Dwayne “The Rock” Johnson calls his company Seven Bucks Productions because that’s how much money he had in his pocket when he was cut from the Canadian Football League at the age of 23. It was at that moment he decided to pursue a career in professional wrestling, where he quickly became one of the most popular wrestlers in WWE history.
Then he became an actor and has been the star of some of the highest-grossing films of the past 20 years.
Johnson attributes his success to the incredible work ethic that his father taught him. As a wrestler, before every match he prayed for “the strength to leave it all in the ring—whether I was wrestling in flea markets or sold-out stadiums.”
That type of dedication and effort begins with a person’s attitude. Johnson recently shared a simple trick that he uses to reframe every situation into a positive experience. He replaces the phrase “I have to” with “I get to.”
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This type of reframing is used by people who practice positive psychology, so Johnson probably didn’t come up with it on his own. But it’s great that he can use his tremendous platform to share it with people who may be unfamiliar.
He shared this simple but powerful advice on his Instagram page.
I’ll share a little philosophy with you guys that’s helped me achieve some success over the years.
When it comes to hard work and things I’m passionate about - years ago, I stopped saying “I have to” and started saying “I get to”.
Big psychological shift on how you approach the daily grind of shit we gotta get done
I “get to” train hard and push myself to the breaking point.
I “get to” get my ass kicked and come back stronger.
I “get to” be the hardest worker in the fucking room.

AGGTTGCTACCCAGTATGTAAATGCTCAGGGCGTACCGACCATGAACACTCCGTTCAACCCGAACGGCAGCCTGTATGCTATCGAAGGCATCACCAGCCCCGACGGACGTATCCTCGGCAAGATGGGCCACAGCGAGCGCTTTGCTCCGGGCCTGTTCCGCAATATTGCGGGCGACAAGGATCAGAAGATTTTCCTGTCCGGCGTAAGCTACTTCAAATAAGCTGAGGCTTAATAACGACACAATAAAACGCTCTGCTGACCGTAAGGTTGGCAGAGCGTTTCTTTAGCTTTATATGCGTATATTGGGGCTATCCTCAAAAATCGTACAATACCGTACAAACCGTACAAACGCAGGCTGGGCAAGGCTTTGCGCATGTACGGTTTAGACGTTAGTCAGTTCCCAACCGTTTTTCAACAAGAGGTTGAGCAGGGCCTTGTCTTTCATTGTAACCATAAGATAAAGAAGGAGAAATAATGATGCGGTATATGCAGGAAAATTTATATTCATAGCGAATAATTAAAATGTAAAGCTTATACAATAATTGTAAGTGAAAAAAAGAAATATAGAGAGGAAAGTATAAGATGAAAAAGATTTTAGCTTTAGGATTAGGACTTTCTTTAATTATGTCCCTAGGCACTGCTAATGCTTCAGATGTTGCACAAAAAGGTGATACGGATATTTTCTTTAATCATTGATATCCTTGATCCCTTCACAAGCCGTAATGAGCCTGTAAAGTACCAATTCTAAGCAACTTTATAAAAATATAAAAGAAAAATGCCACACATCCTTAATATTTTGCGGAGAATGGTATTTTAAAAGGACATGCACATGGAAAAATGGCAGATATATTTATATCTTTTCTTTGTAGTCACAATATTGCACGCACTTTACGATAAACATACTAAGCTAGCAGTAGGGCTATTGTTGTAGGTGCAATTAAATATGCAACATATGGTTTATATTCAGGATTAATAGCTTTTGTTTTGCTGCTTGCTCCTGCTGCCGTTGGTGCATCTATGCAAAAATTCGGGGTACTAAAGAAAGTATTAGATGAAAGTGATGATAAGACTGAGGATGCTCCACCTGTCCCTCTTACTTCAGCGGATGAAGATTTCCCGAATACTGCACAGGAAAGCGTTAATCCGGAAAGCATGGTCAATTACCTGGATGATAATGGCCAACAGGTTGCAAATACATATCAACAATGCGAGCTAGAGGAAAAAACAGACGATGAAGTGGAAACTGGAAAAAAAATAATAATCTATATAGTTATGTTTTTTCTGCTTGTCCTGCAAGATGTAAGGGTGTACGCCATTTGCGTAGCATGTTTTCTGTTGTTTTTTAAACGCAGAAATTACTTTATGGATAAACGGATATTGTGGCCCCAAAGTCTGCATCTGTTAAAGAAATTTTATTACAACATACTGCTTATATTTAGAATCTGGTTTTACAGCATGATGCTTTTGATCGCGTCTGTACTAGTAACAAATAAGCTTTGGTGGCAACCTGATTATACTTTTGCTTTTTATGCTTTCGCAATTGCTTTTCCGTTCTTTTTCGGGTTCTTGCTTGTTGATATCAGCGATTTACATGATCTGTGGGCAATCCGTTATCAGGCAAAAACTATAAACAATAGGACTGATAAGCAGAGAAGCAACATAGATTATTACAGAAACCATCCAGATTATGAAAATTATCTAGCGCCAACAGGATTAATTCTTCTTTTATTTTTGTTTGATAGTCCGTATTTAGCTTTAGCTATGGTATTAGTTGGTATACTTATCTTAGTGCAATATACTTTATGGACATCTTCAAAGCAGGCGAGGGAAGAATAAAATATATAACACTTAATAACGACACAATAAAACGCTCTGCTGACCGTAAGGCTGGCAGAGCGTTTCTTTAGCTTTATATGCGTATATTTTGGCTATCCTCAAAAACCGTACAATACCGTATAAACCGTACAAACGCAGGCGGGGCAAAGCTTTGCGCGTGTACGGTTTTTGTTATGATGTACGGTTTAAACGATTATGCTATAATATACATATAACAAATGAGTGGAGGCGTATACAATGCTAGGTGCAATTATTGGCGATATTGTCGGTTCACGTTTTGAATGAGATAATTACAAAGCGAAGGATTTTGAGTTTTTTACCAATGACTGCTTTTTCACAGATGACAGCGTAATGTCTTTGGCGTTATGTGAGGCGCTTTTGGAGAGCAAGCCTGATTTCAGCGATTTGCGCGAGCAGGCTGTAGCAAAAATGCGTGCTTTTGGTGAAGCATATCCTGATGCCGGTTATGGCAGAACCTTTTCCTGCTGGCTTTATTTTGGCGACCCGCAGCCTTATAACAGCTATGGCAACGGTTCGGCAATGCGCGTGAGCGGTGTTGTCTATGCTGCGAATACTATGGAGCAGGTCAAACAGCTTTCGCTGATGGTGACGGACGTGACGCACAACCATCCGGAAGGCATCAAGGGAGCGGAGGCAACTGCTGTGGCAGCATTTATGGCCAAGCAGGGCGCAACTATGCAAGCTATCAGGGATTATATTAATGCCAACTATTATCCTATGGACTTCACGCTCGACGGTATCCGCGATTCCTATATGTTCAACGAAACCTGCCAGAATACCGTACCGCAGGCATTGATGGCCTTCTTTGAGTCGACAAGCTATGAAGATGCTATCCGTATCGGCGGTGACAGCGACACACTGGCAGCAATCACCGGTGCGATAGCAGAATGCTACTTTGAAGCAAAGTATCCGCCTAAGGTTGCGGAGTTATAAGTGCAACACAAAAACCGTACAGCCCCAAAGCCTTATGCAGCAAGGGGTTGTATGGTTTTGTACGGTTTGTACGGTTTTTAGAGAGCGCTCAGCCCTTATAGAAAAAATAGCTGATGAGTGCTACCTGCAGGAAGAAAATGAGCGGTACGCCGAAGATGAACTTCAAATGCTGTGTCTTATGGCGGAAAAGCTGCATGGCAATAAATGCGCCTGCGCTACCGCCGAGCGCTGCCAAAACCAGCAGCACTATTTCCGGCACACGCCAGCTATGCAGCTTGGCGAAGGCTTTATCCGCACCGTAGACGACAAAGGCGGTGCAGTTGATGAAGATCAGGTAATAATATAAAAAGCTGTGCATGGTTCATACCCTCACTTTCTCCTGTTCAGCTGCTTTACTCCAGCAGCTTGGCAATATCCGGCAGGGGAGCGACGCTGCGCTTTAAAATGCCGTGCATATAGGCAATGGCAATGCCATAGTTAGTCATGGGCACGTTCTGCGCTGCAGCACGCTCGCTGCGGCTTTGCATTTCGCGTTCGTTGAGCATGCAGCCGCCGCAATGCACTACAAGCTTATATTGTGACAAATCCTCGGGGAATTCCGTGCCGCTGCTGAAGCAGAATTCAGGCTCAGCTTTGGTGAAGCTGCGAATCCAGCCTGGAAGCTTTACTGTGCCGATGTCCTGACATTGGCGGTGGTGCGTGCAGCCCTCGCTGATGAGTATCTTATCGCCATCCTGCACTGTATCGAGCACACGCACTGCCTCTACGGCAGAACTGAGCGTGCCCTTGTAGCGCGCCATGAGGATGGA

Because when you “get to” do the things you love - it’s a privilege.
Try switching “have to” to “get to” and start to feel that grind, gratitude & growth.
Johnson’s philosophy doesn’t just work for people who need the motivation to bench press 450 pounds. It can be used to change any situation into something you’re doing begrudgingly to an opportunity for growth. Focusing on the negative aspects of a situation prevents us from seeing opportunities or simply enjoying the moment.
For example, I “have to” write a paper for class can be easily reframed as I “get to” work to improve my writing skills and learn about something new. You could “have to” go to the DMV or you could “get to” spend 45 minutes reading a book while you wait.
Gillian Behnke, founder and CEO of Mom Camp, does a great job explaining the concept for parents on Thrive Global.
“One simple change of a word can help to reframe it and remind you that there is potential benefit in every situation,” she writes. “What might feel like an inconvenient favour at first might actually bring another person joy, and as a result, bring you joy in the process. I get to help someone who needs me.”
This change in perspective is also a way to practice gratitude. Studies show that gratitude opens the door to new relationships, improves psychological health and improves our self-esteem.
So next time you have to do something you dread, take a minute to find a way to reframe it as an opportunity for fun, growth or an opportunity to challenge yourself.
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